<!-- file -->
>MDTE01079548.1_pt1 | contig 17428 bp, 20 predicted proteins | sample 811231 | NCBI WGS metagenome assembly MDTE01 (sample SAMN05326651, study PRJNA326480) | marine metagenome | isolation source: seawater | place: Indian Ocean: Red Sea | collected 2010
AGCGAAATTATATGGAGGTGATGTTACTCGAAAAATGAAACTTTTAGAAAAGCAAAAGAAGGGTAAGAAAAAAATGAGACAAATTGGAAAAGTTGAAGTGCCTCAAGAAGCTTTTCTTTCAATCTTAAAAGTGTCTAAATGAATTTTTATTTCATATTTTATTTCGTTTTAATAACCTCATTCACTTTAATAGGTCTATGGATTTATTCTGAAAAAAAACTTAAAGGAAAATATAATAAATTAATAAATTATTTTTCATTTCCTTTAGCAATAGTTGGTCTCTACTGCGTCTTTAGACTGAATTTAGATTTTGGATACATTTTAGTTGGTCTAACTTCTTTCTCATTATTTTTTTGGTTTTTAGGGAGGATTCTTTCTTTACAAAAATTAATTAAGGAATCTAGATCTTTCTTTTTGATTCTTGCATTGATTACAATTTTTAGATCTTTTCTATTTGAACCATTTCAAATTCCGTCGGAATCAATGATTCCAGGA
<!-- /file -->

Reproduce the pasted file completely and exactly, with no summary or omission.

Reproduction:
>MDTE01079548.1_pt1 | contig 17428 bp, 20 predicted proteins | sample 811231 | NCBI WGS metagenome assembly MDTE01 (sample SAMN05326651, study PRJNA326480) | marine metagenome | isolation source: seawater | place: Indian Ocean: Red Sea | collected 2010
AGCGAAATTATATGGAGGTGATGTTACTCGAAAAATGAAACTTTTAGAAAAGCAAAAGAAGGGTAAGAAAAAAATGAGACAAATTGGAAAAGTTGAAGTGCCTCAAGAAGCTTTTCTTTCAATCTTAAAAGTGTCTAAATGAATTTTTATTTCATATTTTATTTCGTTTTAATAACCTCATTCACTTTAATAGGTCTATGGATTTATTCTGAAAAAAAACTTAAAGGAAAATATAATAAATTAATAAATTATTTTTCATTTCCTTTAGCAATAGTTGGTCTCTACTGCGTCTTTAGACTGAATTTAGATTTTGGATACATTTTAGTTGGTCTAACTTCTTTCTCATTATTTTTTTGGTTTTTAGGGAGGATTCTTTCTTTACAAAAATTAATTAAGGAATCTAGATCTTTCTTTTTGATTCTTGCATTGATTACAATTTTTAGATCTTTTCTATTTGAACCATTTCAAATTCCGTCGGAATCAATGATTCCAGGA